One of the challenges of being a poet is to grab and maintain your reader’s attention. Attention is a rare commodity these days when information comes flying in constantly through the blue light of our screens. How do you seize the whole of a person’s focus, if only for the few minutes it takes to read a poem? How would you entice them to come back into your world and sit still with your poem for a second, or perhaps multiple times? One of the ways is to appeal to the imagination is by shaking things up a bit – you make the reader see something in a way they have never seen it before.
In the early twentieth century, Russian Formalist Vicktor Shklovsky first coined the phrase ‘defamiliarization’ which became central to many artistic movements including Surrealism. Shklovsky said that the device of art (meaning all forms of art, including poetry) is “estrangement” of things . . . enhancing the difficulty and duration of perception, so that the perceptual process is an end in itself and should be prolonged. Put more simply – art needs to slow down perception by making things a bit more difficult – or interesting – for the audience. The audience then becomes part of the process of creating meaning, and they will see things with fresh eyes.
So how do you make the commonplace strange enough for people not just to look at something, but for it to really open their eyes? There are many ways into this kind of thinking, but let us focus on looking at ordinary, everyday things. To use my own practice as an example, the poem below comes from my chapbook Maps of the Abandoned City (SurVision 2019). It was chosen to be one of the Poems on the Underground, so many people would have spent a little time with it on their travels. The chapbook imagines people have built up a city, and then left it:
The Square of the Clockmaker
When the last train left,
the tunnel rolled the train track
back into its mouth and slept.
Clocks unhitched themselves
from the made-up world of timetables
and opened wide their arms.
And in the square of the clockmaker
a century of clocks
turned their faces to the sun.
For this poem, I was working with several puns and pushed them as far as I could. The idea that a tunnel has a mouth is one of those hidden metaphors in language. That clocks have hands (another hidden metaphor governed by anthropomorphism!) the might also be assumed to have arms. This seems logical to me. I thought too of sundials and the way, before timetables, we used the sun to measure our days. And sunflowers do turn their heads towards the sun, so I had the idea of clocks being transmuted into sunflowers. It’s important for me to present the reader with things they recognise, and then make them strange. As a writer, I enjoy the play of this. Serious play is a good definition of poetry, for me.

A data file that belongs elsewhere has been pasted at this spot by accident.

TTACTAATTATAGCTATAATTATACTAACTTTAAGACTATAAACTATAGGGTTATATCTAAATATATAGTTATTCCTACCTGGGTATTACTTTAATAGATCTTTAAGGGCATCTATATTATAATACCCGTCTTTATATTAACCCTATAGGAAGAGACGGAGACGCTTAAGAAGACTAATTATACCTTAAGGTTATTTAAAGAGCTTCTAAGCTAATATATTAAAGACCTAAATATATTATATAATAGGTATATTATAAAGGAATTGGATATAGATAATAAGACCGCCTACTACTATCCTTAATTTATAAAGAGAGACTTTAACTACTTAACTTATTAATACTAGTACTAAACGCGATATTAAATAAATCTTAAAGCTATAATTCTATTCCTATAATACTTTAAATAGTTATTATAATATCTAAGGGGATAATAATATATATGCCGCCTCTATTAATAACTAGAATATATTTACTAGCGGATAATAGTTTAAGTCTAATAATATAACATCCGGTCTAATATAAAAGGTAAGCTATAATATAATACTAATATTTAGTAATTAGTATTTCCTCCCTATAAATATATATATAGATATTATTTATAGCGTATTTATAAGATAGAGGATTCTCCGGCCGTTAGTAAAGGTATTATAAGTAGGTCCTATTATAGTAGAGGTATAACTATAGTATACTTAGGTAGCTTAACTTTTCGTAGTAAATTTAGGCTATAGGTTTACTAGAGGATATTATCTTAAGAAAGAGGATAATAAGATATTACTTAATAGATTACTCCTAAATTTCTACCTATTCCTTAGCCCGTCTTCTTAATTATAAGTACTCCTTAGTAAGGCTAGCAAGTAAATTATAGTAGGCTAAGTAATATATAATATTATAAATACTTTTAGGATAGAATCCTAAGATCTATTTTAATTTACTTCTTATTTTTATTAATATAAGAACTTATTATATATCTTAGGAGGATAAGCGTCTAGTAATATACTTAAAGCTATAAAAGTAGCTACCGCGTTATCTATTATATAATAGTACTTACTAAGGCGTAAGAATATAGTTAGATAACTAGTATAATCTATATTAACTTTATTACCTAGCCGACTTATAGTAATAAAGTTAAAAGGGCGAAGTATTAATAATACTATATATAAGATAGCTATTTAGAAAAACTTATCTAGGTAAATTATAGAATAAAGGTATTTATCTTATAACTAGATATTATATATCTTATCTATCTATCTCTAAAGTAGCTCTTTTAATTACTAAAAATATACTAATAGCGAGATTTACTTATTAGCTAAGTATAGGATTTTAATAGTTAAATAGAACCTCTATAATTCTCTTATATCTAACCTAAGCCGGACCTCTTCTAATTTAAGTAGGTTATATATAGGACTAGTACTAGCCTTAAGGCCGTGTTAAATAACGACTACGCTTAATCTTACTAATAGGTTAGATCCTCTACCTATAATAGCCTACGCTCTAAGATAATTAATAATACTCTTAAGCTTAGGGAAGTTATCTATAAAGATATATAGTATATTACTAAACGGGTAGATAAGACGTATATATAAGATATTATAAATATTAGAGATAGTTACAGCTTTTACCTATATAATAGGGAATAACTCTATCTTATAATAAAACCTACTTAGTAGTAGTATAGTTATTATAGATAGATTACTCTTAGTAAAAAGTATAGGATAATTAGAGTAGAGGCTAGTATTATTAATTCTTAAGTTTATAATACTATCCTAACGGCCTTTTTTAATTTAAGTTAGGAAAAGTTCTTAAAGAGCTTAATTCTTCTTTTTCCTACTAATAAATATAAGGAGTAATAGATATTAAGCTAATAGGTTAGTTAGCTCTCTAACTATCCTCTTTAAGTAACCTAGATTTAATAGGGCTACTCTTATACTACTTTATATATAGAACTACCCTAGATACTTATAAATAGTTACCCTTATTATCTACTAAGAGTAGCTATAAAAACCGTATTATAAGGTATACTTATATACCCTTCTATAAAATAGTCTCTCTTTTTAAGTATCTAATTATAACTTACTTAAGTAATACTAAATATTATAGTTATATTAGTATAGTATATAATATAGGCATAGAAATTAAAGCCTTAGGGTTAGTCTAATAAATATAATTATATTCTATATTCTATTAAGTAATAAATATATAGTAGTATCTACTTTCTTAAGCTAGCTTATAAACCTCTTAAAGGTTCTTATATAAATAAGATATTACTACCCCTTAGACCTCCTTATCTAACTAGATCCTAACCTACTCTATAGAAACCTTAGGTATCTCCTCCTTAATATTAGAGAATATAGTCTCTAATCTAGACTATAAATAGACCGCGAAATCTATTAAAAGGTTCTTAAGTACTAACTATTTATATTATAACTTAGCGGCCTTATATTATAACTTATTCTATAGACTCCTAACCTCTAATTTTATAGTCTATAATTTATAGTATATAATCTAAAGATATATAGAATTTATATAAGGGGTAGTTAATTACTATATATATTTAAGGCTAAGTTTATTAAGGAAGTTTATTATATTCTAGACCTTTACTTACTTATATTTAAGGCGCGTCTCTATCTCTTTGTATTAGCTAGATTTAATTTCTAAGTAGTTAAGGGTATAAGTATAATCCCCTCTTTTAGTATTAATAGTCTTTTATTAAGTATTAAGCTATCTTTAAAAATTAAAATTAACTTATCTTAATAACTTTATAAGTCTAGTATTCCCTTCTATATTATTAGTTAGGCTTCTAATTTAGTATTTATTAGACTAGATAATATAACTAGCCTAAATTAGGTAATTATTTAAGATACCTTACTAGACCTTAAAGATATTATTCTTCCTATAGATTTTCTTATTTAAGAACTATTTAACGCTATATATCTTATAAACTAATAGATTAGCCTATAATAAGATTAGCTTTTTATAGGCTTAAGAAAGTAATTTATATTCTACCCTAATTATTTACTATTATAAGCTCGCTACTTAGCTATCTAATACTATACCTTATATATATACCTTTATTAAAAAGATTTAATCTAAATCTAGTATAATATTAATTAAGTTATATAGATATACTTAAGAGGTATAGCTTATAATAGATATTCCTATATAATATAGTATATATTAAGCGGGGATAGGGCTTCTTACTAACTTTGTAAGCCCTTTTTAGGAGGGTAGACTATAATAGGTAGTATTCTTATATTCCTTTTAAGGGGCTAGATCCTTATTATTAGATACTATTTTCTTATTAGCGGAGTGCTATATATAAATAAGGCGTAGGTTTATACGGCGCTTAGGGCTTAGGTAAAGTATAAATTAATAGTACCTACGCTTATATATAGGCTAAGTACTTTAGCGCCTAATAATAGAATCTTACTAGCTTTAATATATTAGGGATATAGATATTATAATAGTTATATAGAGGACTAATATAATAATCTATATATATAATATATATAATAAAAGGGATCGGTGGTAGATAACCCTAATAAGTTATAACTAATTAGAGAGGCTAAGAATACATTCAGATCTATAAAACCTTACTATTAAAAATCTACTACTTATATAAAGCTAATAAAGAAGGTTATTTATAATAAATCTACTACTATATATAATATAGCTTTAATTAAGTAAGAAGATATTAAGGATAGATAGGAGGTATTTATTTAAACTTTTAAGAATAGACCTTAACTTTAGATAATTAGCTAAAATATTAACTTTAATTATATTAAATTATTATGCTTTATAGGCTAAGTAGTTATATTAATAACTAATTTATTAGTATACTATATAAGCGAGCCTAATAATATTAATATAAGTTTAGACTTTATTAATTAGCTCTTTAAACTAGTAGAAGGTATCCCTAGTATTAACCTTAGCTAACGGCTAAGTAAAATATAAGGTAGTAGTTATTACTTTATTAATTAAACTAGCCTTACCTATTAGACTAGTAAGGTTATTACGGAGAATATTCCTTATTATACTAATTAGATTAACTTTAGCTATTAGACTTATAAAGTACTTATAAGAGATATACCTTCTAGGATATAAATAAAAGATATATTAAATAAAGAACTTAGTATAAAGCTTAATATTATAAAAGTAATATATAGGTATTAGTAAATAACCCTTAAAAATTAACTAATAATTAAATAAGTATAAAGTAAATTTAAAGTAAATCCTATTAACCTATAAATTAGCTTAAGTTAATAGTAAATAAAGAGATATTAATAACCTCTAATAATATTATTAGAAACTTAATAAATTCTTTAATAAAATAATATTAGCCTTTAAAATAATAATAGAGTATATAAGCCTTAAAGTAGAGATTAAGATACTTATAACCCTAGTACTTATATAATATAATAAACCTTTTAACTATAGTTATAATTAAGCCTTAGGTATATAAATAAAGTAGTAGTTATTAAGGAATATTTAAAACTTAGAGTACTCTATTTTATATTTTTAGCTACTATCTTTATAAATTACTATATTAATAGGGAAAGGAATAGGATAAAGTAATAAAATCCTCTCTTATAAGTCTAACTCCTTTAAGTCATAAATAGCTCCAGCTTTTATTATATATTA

The Square of the Clockmaker is a kind of rebelling about the world, as it is now, by the clocks themselves. I have basically anthropomorphised all of these everyday things to say something about the way I feel. In so doing I hope to connect with readers who might have the same longing for a simpler way of life; a time when there was time enough.
Helen Ivory is a poet and visual artist. She edits the webzine Ink Sweat and Tears, and teaches for NCW Academy online. She has published five collections with Bloodaxe Books: The Double Life of Clocks (2002), The Dog in the Sky (2006), The Breakfast Machine (2010), Waiting for Bluebeard (2013) and The Anatomical Venus (2019), with a sixth, Constructing a Witch, out in 2024. Fool’s World, a collaborative Tarot with artist Tom de Freston (Gatehouse Press), won the 2016 Saboteur Best Collaborative Work award. A book of collage/mixed media poems, Hear What the Moon Told Me, was published KFS in 2017, a chapbook, Maps of the Abandoned City, by SurVision in 2019, and Wunderkammer: New and Selected Poems was published by MadHat in the US in 2023. The Anatomical Venus was shortlisted for the poetry category of the East Anglian Book Awards 2019.
Helen is also an NCW Academy online course tutor, and will be leading our upcoming intermediate poetry course. Find out more →
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